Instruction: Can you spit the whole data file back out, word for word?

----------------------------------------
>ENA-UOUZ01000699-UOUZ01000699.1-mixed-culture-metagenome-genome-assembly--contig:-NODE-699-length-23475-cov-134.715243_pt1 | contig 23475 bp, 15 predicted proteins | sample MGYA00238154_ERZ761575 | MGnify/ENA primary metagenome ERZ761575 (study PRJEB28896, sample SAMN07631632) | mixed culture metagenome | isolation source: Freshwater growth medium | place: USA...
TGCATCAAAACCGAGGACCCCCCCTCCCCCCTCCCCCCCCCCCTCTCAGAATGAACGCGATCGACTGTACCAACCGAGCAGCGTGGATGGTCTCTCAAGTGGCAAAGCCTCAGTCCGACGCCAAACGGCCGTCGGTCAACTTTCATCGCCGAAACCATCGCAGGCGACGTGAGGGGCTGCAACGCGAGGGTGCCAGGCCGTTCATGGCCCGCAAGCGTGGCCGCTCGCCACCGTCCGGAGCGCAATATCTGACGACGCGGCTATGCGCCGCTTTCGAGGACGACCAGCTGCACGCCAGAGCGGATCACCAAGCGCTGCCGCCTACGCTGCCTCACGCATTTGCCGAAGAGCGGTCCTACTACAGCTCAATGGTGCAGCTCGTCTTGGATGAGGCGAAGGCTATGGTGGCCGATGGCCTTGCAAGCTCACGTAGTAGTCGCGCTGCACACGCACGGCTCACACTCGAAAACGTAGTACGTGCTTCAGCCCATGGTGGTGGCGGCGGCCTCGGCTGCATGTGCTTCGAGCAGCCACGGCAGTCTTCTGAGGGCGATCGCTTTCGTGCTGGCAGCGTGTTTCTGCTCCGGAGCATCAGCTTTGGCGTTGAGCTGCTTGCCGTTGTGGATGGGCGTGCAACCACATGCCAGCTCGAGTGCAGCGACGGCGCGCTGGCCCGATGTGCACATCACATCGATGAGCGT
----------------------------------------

>ENA-UOUZ01000699-UOUZ01000699.1-mixed-culture-metagenome-genome-assembly--contig:-NODE-699-length-23475-cov-134.715243_pt1 | contig 23475 bp, 15 predicted proteins | sample MGYA00238154_ERZ761575 | MGnify/ENA primary metagenome ERZ761575 (study PRJEB28896, sample SAMN07631632) | mixed culture metagenome | isolation source: Freshwater growth medium | place: USA...
TGCATCAAAACCGAGGACCCCCCCTCCCCCCTCCCCCCCCCCCTCTCAGAATGAACGCGATCGACTGTACCAACCGAGCAGCGTGGATGGTCTCTCAAGTGGCAAAGCCTCAGTCCGACGCCAAACGGCCGTCGGTCAACTTTCATCGCCGAAACCATCGCAGGCGACGTGAGGGGCTGCAACGCGAGGGTGCCAGGCCGTTCATGGCCCGCAAGCGTGGCCGCTCGCCACCGTCCGGAGCGCAATATCTGACGACGCGGCTATGCGCCGCTTTCGAGGACGACCAGCTGCACGCCAGAGCGGATCACCAAGCGCTGCCGCCTACGCTGCCTCACGCATTTGCCGAAGAGCGGTCCTACTACAGCTCAATGGTGCAGCTCGTCTTGGATGAGGCGAAGGCTATGGTGGCCGATGGCCTTGCAAGCTCACGTAGTAGTCGCGCTGCACACGCACGGCTCACACTCGAAAACGTAGTACGTGCTTCAGCCCATGGTGGTGGCGGCGGCCTCGGCTGCATGTGCTTCGAGCAGCCACGGCAGTCTTCTGAGGGCGATCGCTTTCGTGCTGGCAGCGTGTTTCTGCTCCGGAGCATCAGCTTTGGCGTTGAGCTGCTTGCCGTTGTGGATGGGCGTGCAACCACATGCCAGCTCGAGTGCAGCGACGGCGCGCTGGCCCGATGTGCACATCACATCGATGAGCGT